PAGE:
Congress finds it hard to let Federal Helium Program run out of gas
If you think this is an easy decision, read the article and the first “reader comment” (by Ferguson Foont). at: http://www.washingtonpost.com/politics/federal-helium-program-how-temporary-becomes-forever/2013/04/26/80ef1148-adb8-11e2-98ef-d1072ed3cc27_story_1.htmImagine a world without balloons (VIDEO) Georgia Congressional Representative, Hank Johnson, on the helium debate. (Copied from C-SPAN.)If you are interested in other subjects that Congressional Representative Hank Johnson has spoken about, watch ‘Hank Johnson Guam Capsizing’
and, Congressman Hank Johnson on 'midgets'.
November 5, 2012Congressman Brad Sherman
5000 Van Nuys Blvd. - Suite 420Sherman Oaks, CA 91403
Dear Congressman Sherman:
I live in the 27th Congressional District. I know you sit on the House Financial Services Committee and its Subcommittee on Capital Markets and Government Sponsored Enterprises, and I know that you also sit on the Subcommittee on Insurance, Housing and Community Opportunity.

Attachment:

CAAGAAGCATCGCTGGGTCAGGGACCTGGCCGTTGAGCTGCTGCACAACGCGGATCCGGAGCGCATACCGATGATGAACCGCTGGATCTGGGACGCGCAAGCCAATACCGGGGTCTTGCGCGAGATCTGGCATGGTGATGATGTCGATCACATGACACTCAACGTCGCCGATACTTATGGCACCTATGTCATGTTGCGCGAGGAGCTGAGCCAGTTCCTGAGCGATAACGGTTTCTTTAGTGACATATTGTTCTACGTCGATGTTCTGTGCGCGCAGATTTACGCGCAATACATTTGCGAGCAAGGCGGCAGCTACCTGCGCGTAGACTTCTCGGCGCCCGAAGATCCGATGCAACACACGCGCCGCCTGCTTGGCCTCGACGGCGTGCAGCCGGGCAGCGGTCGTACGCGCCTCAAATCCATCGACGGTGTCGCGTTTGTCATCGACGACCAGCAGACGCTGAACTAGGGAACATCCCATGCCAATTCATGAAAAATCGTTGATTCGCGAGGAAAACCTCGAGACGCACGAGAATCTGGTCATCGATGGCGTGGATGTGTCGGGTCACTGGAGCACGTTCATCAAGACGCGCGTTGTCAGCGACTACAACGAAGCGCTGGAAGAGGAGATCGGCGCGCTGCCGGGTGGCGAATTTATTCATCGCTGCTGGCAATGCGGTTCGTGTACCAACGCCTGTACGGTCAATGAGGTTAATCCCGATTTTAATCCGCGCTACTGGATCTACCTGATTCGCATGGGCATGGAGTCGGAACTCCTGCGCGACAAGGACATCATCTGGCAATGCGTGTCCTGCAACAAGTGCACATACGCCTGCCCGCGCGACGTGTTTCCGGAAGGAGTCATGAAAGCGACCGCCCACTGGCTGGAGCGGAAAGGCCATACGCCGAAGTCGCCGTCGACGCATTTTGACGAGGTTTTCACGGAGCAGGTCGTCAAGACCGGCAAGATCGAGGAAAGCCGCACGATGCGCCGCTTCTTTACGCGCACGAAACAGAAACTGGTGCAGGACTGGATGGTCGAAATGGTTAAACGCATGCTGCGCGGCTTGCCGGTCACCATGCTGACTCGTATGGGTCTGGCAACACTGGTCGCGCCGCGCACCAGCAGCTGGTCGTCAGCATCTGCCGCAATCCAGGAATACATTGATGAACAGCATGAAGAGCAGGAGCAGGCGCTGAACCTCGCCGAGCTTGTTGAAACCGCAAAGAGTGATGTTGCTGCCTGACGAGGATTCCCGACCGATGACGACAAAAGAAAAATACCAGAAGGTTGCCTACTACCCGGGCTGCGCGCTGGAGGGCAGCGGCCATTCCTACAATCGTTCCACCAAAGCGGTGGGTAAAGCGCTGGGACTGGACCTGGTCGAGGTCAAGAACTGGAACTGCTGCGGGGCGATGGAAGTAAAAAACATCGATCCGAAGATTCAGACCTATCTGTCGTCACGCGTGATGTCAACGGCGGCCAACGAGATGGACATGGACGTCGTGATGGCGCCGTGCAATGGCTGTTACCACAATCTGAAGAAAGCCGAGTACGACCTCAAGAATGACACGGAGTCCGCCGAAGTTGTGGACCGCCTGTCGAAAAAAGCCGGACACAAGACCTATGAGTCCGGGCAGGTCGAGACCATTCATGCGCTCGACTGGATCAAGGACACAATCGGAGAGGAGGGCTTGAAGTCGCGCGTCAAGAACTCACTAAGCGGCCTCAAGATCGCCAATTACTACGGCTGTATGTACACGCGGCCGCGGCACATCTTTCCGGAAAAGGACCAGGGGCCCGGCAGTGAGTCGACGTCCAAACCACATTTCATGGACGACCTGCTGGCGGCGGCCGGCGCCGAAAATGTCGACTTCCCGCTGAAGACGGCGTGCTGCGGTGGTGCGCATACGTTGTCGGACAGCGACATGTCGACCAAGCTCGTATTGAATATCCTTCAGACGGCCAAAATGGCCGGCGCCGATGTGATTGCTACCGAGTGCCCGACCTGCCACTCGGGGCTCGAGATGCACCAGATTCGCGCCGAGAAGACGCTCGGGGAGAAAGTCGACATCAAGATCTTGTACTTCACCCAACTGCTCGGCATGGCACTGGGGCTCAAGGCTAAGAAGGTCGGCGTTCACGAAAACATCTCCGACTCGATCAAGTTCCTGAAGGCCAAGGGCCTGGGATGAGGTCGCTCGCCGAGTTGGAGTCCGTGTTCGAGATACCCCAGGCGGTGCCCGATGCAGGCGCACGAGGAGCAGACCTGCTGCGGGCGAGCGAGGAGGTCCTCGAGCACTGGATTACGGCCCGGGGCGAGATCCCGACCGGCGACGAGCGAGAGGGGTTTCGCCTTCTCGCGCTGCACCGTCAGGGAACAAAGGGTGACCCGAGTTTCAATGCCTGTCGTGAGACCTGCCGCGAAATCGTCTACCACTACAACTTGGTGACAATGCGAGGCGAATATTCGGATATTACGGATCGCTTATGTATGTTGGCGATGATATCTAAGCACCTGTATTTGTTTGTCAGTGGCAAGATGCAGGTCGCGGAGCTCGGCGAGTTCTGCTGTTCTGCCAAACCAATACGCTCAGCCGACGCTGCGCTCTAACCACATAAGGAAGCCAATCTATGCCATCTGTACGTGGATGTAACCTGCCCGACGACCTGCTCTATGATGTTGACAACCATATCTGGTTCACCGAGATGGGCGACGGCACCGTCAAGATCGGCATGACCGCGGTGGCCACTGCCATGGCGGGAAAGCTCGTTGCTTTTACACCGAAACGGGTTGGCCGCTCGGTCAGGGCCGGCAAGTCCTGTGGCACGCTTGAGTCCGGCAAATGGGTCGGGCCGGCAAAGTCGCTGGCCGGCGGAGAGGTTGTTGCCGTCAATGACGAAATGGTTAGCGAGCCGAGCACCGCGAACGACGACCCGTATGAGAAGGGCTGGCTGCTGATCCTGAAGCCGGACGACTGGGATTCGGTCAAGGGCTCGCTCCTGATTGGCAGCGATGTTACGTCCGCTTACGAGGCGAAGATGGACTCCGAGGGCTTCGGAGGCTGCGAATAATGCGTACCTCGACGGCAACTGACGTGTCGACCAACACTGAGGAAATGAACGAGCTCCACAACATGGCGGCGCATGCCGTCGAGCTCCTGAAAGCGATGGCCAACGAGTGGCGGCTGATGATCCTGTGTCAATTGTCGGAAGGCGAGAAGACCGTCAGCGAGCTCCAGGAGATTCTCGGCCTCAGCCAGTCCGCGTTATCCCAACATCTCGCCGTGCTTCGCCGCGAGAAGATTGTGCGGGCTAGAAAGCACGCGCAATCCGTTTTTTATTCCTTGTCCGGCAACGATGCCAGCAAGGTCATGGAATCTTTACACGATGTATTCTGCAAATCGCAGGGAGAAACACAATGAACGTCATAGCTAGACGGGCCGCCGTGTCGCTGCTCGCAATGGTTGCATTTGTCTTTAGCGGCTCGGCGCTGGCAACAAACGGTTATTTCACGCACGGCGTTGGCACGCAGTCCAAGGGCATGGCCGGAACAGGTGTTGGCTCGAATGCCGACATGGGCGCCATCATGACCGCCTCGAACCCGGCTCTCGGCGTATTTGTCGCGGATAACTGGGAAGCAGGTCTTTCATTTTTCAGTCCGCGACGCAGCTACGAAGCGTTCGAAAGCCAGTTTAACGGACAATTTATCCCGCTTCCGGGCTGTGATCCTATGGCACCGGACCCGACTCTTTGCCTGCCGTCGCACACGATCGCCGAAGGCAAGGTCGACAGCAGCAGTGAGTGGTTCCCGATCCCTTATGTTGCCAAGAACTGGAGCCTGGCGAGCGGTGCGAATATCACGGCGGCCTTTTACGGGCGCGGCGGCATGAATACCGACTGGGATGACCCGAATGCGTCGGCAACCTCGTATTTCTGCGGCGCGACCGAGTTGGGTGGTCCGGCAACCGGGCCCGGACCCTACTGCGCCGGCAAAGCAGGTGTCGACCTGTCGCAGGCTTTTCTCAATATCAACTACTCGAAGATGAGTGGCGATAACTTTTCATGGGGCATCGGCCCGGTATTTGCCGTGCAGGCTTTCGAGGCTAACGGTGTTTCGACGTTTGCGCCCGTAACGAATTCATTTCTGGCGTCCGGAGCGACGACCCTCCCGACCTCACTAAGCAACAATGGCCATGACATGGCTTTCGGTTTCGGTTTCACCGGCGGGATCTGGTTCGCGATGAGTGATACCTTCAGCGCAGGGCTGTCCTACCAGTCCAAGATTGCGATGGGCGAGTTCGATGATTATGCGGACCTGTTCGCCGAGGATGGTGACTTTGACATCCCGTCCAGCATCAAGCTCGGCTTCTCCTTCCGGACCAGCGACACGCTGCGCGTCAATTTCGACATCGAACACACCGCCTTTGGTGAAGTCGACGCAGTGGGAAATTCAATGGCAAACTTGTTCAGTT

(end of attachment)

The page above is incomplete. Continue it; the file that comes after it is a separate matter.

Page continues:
Therefore, it seems appropriate that I bring a concern of mine to your attention.
My concern: While reading an article published in the Wall Street Journal on October 2, 2012 titled, New York Firm to Buy Fannie Foreclosures By Alan Zibel, I noticed the author mentioned the terms were the same for both of Fannie Mae’s first two ‘bulk sales’ (of foreclosed single family homes). An outline of the terms of the deals was provided in the article (the last four paragraphs of the article).